Both pilots laughed. There was so much rain and lightning going on around them, they thought it would be impossible to see anything else.
But they were wrong.
Looking out the glass roof of the copter, they were astonished to see a gigantic ball of flame coming right at them.
"What the fuck?" Ben gasped, violently yanking the controls to the right to avoid a collision. The fireball roared by them an instant later.
A few seconds after that, the entire eastern horizon lit up like daytime.
"Christ!" JT exclaimed. "Was that a nuke?"
Their radio buzzed again; Ben immediately took the call this time. The person on the other end was shouting, saying the UFO had crashed close to the helicopter's position.
The city's military commander was ordering the pilots to the impact site to investigate.
They arrived a minute later.
They'd expected to see a huge smoldering crater—but this had been no ordinary crash. Whatever the object was, it had come in level, tearing up at least a mile of terrain in the process and creating a deep, black trench sizzling with flaming debris.
They brought the helicopter down to one hundred feet and followed the trench. At its end, they found not a flying saucer, meteorite, or a piece of space junk.
At the end of the trench was ... a space shuttle.
"This can't be!" Ben exclaimed. "There are no more space shuttles ... there haven't been since ..."
"I hear you," JT interrupted. "But look at it—what else can it be?"
They hovered just above the smoking spacecraft. The size, the shape—there was no doubt it was a space shuttle. But strangely, it was still pretty much in one piece, hinting at a controlled-crash landing.
Then, viewing the wreck through their night-vision goggles, Ben and JT saw movement inside.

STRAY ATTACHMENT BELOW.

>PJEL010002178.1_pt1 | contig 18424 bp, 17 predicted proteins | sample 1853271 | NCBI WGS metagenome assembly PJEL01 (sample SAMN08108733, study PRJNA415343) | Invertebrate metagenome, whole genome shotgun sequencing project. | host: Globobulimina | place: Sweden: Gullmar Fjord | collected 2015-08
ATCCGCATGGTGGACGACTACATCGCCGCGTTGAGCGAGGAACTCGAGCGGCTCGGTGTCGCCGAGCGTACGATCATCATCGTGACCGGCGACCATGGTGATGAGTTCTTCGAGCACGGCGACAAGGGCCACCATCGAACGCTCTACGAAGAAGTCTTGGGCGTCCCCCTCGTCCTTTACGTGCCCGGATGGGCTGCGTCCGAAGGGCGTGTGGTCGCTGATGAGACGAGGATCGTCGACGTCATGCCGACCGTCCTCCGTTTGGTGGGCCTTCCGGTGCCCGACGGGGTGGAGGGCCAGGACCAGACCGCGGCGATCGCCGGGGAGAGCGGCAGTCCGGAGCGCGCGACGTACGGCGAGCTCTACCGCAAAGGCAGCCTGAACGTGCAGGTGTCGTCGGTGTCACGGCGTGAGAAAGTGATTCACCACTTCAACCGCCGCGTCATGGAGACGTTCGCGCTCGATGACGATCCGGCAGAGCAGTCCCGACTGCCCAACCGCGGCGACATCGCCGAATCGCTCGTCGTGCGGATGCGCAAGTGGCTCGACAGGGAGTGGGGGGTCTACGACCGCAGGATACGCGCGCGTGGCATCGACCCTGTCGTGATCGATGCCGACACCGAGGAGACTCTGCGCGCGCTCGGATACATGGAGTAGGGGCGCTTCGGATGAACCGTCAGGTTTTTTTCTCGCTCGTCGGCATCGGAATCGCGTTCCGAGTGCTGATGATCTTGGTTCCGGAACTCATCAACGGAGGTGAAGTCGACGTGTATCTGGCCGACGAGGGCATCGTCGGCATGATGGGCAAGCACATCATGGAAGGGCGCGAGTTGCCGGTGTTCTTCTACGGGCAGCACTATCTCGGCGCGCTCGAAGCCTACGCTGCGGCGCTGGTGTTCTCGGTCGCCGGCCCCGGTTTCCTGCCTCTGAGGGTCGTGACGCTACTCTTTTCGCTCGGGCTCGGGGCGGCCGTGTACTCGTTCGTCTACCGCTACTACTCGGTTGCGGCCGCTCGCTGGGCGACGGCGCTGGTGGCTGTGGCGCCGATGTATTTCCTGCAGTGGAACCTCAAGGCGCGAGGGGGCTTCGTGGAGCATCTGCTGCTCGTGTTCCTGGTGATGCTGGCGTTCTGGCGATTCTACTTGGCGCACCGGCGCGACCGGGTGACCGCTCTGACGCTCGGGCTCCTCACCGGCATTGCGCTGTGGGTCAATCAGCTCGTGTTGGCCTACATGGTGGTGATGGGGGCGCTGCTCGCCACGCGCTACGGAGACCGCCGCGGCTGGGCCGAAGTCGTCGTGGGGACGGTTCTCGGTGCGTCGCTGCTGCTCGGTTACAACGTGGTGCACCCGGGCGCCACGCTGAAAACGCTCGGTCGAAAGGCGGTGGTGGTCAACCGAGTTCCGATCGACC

Slumped in the pilot's seat, surrounded by smoke and flames, a bleeding, smoldering figure was gamely trying to undo his safety harness.
"Someone lived through this?" JT gasped.
"Goddamn, it looks that way."
JT didn't hesitate. He put the helicopter down on top of the spacecraft, set the controls to idle, and immediately jumped out. Ben followed close behind. Suddenly, they were standing in a whirlwind of smoke, steam, and fiery sparks. The thunderstorm was still going full blast.
The pilots had to shout over the noise. "I don't see any kind of a hatch," JT yelled. "Do you?"
The spacecraft began shuddering. The wet, smoky air became thick with the odor of leaking fuel. Ben and JT knew what that meant. The shuttle was going to blow up at any moment.
"Whoever's inside, we gotta get him out right now!" Ben yelled.
Again JT didn't hesitate. He ran back to the copter, retrieved its weapons box, and extracted a shaped charge. Setting it in place, he took out his side arm and shot one round into it.
Ben had barely enough time to duck before the charge went off with a mighty boom! The smoke quickly blew away, revealing a jagged hole on the top of the wrecked spacecraft.
"Christ! Give me a little warning will you?" Ben yelled.
But JT didn't hear him. He was already climbing down through the hole.
Ben quickly joined him. They found themselves in a darkened, smoke-filled chamber, wreckage all around them.
Turning their night goggles to full power, they could see the weak light of the flight deck about fifteen feet ahead. The person they'd spotted was still moving around, but not as much as before, as if life was draining out of him.
The spacecraft shuddered again. The stink of heated fuel once more engulfed the copter pilots.
"We gotta move fast, brother," Ben said.
But again JT was already in motion. He began picking his way through the debris separating them from the flight deck.
Ben followed him, but it was hard work, especially in the smoky darkness. Then the spacecraft shook again, and this time, they were nearly overcome by the steaming fumes.
"We've got maybe thirty seconds here!" JT yelled. "Then this thing is going up like a bomb ..."
They pulled the last piece of debris out of the way and finally clambered up to the flight deck.
The pilot was still strapped into the seat but was no longer moving. He was wearing a thick spacesuit and a helmet, but the suit and the helmet were smoking in multiple places. There was blood on his hands and on the legs and shoulders of the spacesuit.
JT and Ben desperately began cutting through the safety straps, the fumes now clogging their throats. Even if they were able to free the man, they would still have to carry him back to where they'd blasted the opening in the fuselage; boost him up through the hole; get themselves up and then back to the helicopter; and fly away—all before the spacecraft exploded.